This module is expected to start for the last time in October 2030.

Additional Costs

Study costs

There may be extra costs on top of the tuition fee, such as set books, a computer and internet access.

If your income is not more than £25,000 or you are in receipt of a qualifying benefit, you might be eligible for help with some of these costs after your module has started.

Ways to pay for this module

Open University Student Budget Account

The Open University Student Budget Accounts Ltd (OUSBA) offers a convenient 'pay as you go' option to pay your OU fees, which is a secure, quick and easy way to pay. Please note that The Open University works exclusively with OUSBA and is not able to offer you credit facilities from any other provider. All credit is subject to status and proof that you can afford the repayments.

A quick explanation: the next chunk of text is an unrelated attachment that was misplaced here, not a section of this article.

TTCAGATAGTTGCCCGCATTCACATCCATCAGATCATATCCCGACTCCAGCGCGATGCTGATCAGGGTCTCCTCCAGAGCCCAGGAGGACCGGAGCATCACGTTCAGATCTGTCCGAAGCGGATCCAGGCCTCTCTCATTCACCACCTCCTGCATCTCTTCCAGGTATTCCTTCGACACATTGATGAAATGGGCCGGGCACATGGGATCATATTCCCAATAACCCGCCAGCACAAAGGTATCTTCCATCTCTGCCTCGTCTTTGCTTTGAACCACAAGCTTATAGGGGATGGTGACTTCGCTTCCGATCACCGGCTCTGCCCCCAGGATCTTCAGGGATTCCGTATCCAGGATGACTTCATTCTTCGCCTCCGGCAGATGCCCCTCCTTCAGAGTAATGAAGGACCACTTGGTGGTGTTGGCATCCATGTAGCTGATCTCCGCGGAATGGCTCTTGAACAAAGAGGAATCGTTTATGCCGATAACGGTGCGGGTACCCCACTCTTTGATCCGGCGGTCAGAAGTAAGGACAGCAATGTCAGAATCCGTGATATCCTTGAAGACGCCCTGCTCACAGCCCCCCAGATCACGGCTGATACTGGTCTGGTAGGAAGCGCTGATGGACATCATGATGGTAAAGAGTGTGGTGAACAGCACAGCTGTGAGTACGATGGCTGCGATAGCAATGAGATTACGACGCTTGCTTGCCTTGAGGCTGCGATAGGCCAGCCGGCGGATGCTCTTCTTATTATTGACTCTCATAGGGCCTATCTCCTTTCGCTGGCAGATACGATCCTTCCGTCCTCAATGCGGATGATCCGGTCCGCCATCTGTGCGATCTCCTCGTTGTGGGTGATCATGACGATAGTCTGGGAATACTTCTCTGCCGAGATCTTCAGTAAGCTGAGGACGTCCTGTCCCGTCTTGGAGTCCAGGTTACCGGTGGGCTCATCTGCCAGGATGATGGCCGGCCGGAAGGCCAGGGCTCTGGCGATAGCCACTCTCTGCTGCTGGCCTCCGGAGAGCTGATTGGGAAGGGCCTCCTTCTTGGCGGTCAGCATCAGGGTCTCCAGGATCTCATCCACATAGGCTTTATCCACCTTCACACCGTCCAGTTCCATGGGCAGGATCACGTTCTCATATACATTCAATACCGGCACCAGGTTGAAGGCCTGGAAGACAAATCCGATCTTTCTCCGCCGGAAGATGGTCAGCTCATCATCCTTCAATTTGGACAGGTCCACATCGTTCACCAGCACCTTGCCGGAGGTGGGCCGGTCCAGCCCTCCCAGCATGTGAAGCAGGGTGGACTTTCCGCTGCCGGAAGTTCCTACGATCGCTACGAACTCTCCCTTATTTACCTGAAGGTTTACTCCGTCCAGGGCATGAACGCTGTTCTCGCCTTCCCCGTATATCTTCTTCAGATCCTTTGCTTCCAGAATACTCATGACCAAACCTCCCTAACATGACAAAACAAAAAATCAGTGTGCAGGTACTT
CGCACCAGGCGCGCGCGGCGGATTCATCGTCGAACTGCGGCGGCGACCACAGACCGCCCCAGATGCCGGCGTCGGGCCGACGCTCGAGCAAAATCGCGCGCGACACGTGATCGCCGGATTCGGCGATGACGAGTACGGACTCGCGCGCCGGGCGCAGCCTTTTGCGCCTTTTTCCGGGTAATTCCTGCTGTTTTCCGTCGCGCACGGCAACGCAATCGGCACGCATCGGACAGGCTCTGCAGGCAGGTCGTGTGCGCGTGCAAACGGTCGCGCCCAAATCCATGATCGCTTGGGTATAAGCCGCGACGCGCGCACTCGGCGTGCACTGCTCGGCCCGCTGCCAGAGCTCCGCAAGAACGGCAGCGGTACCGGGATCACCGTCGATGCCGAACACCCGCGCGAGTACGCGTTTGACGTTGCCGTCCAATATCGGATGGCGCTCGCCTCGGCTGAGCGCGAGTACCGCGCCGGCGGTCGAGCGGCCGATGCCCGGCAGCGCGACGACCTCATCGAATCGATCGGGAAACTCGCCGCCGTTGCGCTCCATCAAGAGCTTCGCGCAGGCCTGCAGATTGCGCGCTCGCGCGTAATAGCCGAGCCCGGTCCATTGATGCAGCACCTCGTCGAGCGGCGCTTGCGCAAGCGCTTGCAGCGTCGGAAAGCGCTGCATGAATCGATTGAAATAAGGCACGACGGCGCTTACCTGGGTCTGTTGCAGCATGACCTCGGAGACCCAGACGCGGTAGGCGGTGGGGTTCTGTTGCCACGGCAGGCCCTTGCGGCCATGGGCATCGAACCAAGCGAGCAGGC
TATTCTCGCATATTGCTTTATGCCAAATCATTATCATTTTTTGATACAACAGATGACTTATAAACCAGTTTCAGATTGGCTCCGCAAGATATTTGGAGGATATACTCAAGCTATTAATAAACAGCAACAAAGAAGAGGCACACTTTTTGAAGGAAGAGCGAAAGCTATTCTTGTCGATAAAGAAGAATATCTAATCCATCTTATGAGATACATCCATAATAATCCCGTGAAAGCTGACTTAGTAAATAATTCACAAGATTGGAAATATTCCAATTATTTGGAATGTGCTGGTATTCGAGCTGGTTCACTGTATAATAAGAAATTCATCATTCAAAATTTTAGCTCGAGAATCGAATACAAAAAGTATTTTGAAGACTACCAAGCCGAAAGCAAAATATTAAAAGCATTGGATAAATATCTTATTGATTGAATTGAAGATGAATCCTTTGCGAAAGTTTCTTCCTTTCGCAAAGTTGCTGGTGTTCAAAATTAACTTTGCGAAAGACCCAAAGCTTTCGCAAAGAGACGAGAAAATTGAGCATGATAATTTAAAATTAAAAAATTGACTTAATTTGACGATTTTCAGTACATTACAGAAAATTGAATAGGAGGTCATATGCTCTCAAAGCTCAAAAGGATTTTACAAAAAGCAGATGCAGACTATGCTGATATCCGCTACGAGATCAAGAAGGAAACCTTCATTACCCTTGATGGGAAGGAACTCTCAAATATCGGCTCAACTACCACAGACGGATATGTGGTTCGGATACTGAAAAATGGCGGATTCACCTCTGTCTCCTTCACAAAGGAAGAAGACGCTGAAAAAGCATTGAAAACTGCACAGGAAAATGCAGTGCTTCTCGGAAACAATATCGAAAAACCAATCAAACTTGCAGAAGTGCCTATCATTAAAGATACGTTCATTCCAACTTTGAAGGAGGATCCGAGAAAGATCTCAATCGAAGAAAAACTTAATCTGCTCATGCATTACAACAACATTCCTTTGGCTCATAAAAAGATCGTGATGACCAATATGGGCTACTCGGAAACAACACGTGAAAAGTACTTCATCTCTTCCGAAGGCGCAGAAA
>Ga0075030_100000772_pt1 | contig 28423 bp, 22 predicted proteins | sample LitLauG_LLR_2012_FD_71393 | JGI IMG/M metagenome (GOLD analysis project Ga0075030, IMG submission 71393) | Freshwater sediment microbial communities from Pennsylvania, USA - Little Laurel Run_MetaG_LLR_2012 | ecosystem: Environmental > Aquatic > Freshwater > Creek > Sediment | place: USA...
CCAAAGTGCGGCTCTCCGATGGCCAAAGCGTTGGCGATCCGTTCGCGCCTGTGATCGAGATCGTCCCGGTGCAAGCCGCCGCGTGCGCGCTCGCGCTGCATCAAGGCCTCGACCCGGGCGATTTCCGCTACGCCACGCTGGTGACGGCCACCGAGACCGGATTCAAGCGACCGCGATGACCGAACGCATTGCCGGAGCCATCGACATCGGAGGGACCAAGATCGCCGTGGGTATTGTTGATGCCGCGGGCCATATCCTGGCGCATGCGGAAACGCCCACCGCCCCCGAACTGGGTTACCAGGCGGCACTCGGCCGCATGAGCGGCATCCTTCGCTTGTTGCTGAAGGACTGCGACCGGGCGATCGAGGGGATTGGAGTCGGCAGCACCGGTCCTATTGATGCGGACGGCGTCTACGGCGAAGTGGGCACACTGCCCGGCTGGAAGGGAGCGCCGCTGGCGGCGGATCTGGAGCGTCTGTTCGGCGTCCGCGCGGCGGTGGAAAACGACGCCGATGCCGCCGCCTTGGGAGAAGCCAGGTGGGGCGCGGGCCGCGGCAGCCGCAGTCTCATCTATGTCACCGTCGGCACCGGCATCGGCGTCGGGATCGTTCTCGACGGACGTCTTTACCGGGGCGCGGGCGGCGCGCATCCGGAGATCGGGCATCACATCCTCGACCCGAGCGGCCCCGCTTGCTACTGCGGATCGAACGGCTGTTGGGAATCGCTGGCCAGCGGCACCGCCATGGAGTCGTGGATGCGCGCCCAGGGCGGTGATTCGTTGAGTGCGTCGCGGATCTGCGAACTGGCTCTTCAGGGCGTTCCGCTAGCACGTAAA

You pay the OU through OUSBA in one of the following ways:

  • Register now, pay later – OUSBA pays your module fee direct to the OU. You then repay OUSBA interest-free and in full just before your module starts. 0% APR representative. This option could give you the extra time you may need to secure the funding to repay OUSBA.
  • Pay by instalments – OUSBA calculates your monthly fee and number of instalments based on the cost of the module you are studying. APR 5.1% representative.

Joint loan applications